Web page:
BOOK: "French Women Don't Get Fat," by Mireille Guiliano (Knopf, $22).
TARGET AUDIENCE: Anyone who returns from Paris insanely envious of the typical French female's physique.
QUICK TAKE: French-born Guiliano, who has spent the past 20 years wining, dining and maintaining a trim figure as CEO of Clicquot Inc. in New York, has a secret.
And the secret is that there is no secret. Not when it comes to women and weight loss.
Part memoir, part self-help tome, the book focuses largley on Guiliano's late teens, when she returned from a year in America several sizes larger. She dealt with her weight challenges via the insightful advice of her childhood physician: Eat a variety of foods. Don't skip meals. Exercise. Drink water. Exert portion control. Don't expect miracles overnight. And don't be too hard on yourself. Given Guiliano's persuasive voice, tips and recipes, these approaches -- including how to save room for champagne and dessert -- are less admonitions than civilized rules to live by. Enjoyably.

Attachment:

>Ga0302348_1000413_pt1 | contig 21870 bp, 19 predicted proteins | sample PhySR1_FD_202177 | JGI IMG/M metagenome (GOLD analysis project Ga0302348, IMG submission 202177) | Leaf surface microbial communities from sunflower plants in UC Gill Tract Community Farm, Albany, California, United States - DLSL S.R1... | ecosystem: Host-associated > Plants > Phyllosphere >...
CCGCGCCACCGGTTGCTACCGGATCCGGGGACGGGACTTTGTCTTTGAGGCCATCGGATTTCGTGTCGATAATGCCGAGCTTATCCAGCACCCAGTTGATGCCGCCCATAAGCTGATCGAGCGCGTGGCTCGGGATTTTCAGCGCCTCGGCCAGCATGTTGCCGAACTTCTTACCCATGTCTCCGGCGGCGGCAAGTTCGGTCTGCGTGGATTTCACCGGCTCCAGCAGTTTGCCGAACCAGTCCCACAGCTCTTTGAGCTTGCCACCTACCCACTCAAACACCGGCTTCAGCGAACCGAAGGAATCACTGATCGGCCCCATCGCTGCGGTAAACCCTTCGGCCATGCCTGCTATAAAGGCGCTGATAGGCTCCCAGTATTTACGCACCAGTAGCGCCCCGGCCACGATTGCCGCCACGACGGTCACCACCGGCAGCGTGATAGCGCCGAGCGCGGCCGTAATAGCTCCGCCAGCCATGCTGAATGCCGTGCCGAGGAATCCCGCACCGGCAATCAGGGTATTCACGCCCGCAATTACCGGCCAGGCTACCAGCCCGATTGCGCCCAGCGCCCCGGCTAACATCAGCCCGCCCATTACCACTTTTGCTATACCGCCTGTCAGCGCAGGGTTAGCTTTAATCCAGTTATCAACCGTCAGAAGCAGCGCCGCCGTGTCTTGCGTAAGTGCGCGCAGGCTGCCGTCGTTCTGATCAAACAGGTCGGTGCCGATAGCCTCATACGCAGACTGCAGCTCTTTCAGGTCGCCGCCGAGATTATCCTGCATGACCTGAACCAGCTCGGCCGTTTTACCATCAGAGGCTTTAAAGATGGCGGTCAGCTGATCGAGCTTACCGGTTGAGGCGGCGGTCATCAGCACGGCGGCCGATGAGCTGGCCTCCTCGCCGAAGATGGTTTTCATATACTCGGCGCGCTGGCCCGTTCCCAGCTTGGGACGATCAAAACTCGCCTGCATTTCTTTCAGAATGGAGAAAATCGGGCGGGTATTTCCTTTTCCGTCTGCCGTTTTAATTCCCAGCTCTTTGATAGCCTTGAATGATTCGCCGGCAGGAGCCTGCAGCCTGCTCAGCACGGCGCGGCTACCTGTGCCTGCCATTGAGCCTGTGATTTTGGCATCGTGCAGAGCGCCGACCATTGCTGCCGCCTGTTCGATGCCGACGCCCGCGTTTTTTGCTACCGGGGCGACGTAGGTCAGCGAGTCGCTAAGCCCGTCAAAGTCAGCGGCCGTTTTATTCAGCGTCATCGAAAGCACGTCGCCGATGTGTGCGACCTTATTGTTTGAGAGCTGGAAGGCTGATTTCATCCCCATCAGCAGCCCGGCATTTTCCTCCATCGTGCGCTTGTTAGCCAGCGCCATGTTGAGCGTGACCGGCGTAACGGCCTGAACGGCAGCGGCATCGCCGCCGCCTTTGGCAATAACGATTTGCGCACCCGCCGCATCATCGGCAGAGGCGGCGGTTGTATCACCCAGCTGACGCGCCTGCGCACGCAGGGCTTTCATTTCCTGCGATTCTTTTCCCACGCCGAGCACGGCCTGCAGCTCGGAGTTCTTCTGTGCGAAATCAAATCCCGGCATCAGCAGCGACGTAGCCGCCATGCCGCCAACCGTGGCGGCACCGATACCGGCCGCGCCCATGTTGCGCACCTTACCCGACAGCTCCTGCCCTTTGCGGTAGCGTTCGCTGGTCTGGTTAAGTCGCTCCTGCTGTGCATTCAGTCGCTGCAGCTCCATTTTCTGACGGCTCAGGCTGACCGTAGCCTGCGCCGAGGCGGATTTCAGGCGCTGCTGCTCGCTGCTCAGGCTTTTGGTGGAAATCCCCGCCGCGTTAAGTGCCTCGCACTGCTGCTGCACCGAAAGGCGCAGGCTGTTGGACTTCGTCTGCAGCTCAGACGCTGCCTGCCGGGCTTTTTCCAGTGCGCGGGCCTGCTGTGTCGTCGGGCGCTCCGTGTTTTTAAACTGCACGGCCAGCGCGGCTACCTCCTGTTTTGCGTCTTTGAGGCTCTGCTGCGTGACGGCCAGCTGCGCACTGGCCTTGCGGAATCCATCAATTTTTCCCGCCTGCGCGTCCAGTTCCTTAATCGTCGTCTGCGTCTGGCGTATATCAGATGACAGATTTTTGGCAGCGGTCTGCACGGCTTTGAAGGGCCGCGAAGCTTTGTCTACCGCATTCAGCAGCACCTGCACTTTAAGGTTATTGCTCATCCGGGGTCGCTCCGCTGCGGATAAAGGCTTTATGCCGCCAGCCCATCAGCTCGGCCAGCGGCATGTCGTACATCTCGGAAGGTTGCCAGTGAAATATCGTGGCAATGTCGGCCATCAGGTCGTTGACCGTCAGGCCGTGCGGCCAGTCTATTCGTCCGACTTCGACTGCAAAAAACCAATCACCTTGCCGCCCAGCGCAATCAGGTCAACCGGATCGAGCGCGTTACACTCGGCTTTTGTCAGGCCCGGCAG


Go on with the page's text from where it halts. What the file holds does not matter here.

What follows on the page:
RANT: Guiliano occasionally lapses into preachiness.
RAVE: The observations of philosophical distinctions between French and American women are thought-provoking: "French women typically think about good things to eat. American women typically worry about bad things to eat."
-- Renee Schettler